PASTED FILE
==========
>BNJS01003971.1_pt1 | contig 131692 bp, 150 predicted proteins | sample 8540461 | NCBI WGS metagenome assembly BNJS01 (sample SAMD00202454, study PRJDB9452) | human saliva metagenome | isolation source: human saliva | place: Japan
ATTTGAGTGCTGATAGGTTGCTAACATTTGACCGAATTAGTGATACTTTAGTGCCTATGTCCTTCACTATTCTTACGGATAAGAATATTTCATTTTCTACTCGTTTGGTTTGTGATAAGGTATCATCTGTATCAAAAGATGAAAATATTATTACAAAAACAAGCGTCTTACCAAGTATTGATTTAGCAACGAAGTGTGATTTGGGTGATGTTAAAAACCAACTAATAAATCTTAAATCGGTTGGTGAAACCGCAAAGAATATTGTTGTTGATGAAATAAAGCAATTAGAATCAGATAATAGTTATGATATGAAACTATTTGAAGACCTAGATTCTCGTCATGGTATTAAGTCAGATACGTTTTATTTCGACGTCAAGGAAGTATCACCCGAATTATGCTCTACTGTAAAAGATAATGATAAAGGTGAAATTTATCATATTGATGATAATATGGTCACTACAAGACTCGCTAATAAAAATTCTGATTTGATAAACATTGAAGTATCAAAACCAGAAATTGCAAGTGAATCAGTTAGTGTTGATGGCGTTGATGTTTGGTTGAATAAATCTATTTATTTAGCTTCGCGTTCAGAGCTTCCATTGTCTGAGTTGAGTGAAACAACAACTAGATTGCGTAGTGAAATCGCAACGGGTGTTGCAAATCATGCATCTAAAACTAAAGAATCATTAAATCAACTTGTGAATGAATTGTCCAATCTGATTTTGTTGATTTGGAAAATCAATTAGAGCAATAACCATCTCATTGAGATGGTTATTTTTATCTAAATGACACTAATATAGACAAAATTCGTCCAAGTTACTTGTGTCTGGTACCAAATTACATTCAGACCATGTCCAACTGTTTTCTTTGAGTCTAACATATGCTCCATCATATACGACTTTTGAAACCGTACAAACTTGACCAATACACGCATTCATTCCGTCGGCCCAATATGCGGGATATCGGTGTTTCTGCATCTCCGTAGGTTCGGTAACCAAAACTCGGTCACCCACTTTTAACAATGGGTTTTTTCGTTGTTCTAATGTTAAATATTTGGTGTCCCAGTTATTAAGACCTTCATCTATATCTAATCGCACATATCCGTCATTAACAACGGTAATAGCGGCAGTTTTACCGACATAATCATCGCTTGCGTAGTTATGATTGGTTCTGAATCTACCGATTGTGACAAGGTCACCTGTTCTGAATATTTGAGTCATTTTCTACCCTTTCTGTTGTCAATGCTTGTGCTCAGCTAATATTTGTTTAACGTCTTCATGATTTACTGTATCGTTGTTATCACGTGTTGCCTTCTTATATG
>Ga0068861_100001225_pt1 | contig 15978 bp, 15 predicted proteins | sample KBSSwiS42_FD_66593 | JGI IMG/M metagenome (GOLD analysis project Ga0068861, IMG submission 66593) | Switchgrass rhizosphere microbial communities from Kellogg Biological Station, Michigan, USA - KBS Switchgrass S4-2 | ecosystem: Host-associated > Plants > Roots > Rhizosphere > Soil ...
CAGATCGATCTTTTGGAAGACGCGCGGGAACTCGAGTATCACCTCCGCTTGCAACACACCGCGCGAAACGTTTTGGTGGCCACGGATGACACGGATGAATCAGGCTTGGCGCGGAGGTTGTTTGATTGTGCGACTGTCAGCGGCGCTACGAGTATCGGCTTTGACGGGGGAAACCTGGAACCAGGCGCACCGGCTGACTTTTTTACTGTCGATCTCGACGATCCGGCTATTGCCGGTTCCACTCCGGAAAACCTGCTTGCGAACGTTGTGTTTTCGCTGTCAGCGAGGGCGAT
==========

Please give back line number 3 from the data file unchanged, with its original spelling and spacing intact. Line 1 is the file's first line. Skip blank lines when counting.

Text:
>Ga0068861_100001225_pt1 | contig 15978 bp, 15 predicted proteins | sample KBSSwiS42_FD_66593 | JGI IMG/M metagenome (GOLD analysis project Ga0068861, IMG submission 66593) | Switchgrass rhizosphere microbial communities from Kellogg Biological Station, Michigan, USA - KBS Switchgrass S4-2 | ecosystem: Host-associated > Plants > Roots > Rhizosphere > Soil ...